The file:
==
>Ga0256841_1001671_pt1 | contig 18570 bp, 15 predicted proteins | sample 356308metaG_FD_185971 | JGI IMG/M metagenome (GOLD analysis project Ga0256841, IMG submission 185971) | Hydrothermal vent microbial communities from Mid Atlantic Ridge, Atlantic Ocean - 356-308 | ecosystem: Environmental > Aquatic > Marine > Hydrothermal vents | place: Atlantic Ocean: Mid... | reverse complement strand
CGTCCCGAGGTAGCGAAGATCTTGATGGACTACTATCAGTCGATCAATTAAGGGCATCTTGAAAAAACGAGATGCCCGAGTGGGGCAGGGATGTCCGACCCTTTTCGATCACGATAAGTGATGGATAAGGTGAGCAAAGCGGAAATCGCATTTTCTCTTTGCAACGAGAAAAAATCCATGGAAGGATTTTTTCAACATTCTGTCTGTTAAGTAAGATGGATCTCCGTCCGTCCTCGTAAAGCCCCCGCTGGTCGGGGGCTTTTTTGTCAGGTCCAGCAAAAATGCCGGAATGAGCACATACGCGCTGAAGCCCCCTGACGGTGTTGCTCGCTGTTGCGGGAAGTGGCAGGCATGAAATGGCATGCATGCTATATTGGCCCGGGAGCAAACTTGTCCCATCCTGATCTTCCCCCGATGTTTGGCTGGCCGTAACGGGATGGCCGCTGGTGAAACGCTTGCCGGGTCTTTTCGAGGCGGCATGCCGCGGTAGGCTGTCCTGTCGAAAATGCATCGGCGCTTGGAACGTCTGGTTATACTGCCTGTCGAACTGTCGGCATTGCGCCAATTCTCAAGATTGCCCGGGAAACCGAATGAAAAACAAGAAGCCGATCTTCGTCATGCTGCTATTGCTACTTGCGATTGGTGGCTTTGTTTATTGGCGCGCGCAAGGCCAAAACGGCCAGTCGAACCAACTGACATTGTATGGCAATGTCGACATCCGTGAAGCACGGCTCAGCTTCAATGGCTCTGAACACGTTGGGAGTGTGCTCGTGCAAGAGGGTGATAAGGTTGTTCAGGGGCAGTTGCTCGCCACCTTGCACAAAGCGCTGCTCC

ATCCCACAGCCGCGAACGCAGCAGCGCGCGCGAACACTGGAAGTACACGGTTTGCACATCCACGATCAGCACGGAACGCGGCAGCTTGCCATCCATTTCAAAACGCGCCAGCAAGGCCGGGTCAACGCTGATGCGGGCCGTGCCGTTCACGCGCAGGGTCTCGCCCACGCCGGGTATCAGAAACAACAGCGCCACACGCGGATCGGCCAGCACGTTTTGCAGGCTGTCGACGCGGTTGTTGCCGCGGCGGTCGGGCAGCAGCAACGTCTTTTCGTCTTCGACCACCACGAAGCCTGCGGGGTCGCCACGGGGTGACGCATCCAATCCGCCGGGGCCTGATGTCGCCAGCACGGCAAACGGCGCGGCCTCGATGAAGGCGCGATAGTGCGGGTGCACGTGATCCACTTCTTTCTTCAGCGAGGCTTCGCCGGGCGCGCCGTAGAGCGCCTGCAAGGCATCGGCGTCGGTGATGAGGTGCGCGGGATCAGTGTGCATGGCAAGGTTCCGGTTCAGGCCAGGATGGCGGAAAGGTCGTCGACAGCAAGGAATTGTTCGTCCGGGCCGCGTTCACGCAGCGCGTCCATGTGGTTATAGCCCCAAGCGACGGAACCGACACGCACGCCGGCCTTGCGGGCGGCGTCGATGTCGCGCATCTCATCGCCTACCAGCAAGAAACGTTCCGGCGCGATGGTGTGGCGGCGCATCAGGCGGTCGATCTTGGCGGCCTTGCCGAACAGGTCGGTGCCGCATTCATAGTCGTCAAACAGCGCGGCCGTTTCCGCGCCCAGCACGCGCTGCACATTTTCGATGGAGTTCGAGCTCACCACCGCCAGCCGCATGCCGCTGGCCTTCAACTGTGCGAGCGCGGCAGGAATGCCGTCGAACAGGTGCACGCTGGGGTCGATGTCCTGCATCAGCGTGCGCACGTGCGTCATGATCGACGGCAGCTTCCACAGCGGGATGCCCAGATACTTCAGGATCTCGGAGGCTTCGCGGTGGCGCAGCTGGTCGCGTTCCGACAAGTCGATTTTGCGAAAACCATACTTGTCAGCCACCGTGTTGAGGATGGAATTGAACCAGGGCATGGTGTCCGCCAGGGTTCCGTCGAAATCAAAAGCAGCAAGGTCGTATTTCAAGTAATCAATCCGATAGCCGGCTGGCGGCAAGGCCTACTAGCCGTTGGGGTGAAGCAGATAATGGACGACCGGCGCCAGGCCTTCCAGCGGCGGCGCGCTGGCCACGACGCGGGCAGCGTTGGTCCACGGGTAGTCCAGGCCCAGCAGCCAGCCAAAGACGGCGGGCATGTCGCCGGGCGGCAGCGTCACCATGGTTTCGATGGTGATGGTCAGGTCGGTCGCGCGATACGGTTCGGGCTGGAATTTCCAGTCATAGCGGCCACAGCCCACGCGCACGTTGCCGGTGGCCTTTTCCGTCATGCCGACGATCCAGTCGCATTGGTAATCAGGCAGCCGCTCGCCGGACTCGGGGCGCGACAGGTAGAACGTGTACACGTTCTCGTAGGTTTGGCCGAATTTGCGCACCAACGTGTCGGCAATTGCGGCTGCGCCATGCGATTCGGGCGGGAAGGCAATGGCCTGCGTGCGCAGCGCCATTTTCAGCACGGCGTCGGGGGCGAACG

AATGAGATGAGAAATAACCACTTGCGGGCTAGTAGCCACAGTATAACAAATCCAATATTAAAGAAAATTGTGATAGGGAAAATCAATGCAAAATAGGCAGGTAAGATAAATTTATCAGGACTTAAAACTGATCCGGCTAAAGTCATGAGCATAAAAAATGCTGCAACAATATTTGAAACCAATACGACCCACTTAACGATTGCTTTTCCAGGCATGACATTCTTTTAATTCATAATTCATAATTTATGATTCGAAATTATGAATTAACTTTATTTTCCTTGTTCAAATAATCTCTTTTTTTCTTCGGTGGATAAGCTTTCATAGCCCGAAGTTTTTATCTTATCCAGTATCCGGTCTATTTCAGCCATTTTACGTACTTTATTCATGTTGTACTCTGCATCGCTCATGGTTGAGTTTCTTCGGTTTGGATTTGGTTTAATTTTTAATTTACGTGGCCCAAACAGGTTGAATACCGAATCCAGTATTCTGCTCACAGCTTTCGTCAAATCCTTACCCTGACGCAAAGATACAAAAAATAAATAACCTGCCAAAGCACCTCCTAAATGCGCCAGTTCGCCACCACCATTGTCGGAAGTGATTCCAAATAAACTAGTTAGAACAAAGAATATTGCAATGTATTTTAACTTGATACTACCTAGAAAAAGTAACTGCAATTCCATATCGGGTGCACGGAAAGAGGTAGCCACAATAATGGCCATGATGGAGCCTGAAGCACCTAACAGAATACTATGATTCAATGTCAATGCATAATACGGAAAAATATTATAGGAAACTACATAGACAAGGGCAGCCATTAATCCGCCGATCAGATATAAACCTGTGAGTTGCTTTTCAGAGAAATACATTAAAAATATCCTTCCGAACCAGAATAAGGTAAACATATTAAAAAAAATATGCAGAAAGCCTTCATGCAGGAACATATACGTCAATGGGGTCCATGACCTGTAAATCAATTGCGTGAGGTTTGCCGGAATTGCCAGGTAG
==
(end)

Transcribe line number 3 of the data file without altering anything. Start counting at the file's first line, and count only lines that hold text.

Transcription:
ATCCCACAGCCGCGAACGCAGCAGCGCGCGCGAACACTGGAAGTACACGGTTTGCACATCCACGATCAGCACGGAACGCGGCAGCTTGCCATCCATTTCAAAACGCGCCAGCAAGGCCGGGTCAACGCTGATGCGGGCCGTGCCGTTCACGCGCAGGGTCTCGCCCACGCCGGGTATCAGAAACAACAGCGCCACACGCGGATCGGCCAGCACGTTTTGCAGGCTGTCGACGCGGTTGTTGCCGCGGCGGTCGGGCAGCAGCAACGTCTTTTCGTCTTCGACCACCACGAAGCCTGCGGGGTCGCCACGGGGTGACGCATCCAATCCGCCGGGGCCTGATGTCGCCAGCACGGCAAACGGCGCGGCCTCGATGAAGGCGCGATAGTGCGGGTGCACGTGATCCACTTCTTTCTTCAGCGAGGCTTCGCCGGGCGCGCCGTAGAGCGCCTGCAAGGCATCGGCGTCGGTGATGAGGTGCGCGGGATCAGTGTGCATGGCAAGGTTCCGGTTCAGGCCAGGATGGCGGAAAGGTCGTCGACAGCAAGGAATTGTTCGTCCGGGCCGCGTTCACGCAGCGCGTCCATGTGGTTATAGCCCCAAGCGACGGAACCGACACGCACGCCGGCCTTGCGGGCGGCGTCGATGTCGCGCATCTCATCGCCTACCAGCAAGAAACGTTCCGGCGCGATGGTGTGGCGGCGCATCAGGCGGTCGATCTTGGCGGCCTTGCCGAACAGGTCGGTGCCGCATTCATAGTCGTCAAACAGCGCGGCCGTTTCCGCGCCCAGCACGCGCTGCACATTTTCGATGGAGTTCGAGCTCACCACCGCCAGCCGCATGCCGCTGGCCTTCAACTGTGCGAGCGCGGCAGGAATGCCGTCGAACAGGTGCACGCTGGGGTCGATGTCCTGCATCAGCGTGCGCACGTGCGTCATGATCGACGGCAGCTTCCACAGCGGGATGCCCAGATACTTCAGGATCTCGGAGGCTTCGCGGTGGCGCAGCTGGTCGCGTTCCGACAAGTCGATTTTGCGAAAACCATACTTGTCAGCCACCGTGTTGAGGATGGAATTGAACCAGGGCATGGTGTCCGCCAGGGTTCCGTCGAAATCAAAAGCAGCAAGGTCGTATTTCAAGTAATCAATCCGATAGCCGGCTGGCGGCAAGGCCTACTAGCCGTTGGGGTGAAGCAGATAATGGACGACCGGCGCCAGGCCTTCCAGCGGCGGCGCGCTGGCCACGACGCGGGCAGCGTTGGTCCACGGGTAGTCCAGGCCCAGCAGCCAGCCAAAGACGGCGGGCATGTCGCCGGGCGGCAGCGTCACCATGGTTTCGATGGTGATGGTCAGGTCGGTCGCGCGATACGGTTCGGGCTGGAATTTCCAGTCATAGCGGCCACAGCCCACGCGCACGTTGCCGGTGGCCTTTTCCGTCATGCCGACGATCCAGTCGCATTGGTAATCAGGCAGCCGCTCGCCGGACTCGGGGCGCGACAGGTAGAACGTGTACACGTTCTCGTAGGTTTGGCCGAATTTGCGCACCAACGTGTCGGCAATTGCGGCTGCGCCATGCGATTCGGGCGGGAAGGCAATGGCCTGCGTGCGCAGCGCCATTTTCAGCACGGCGTCGGGGGCGAACG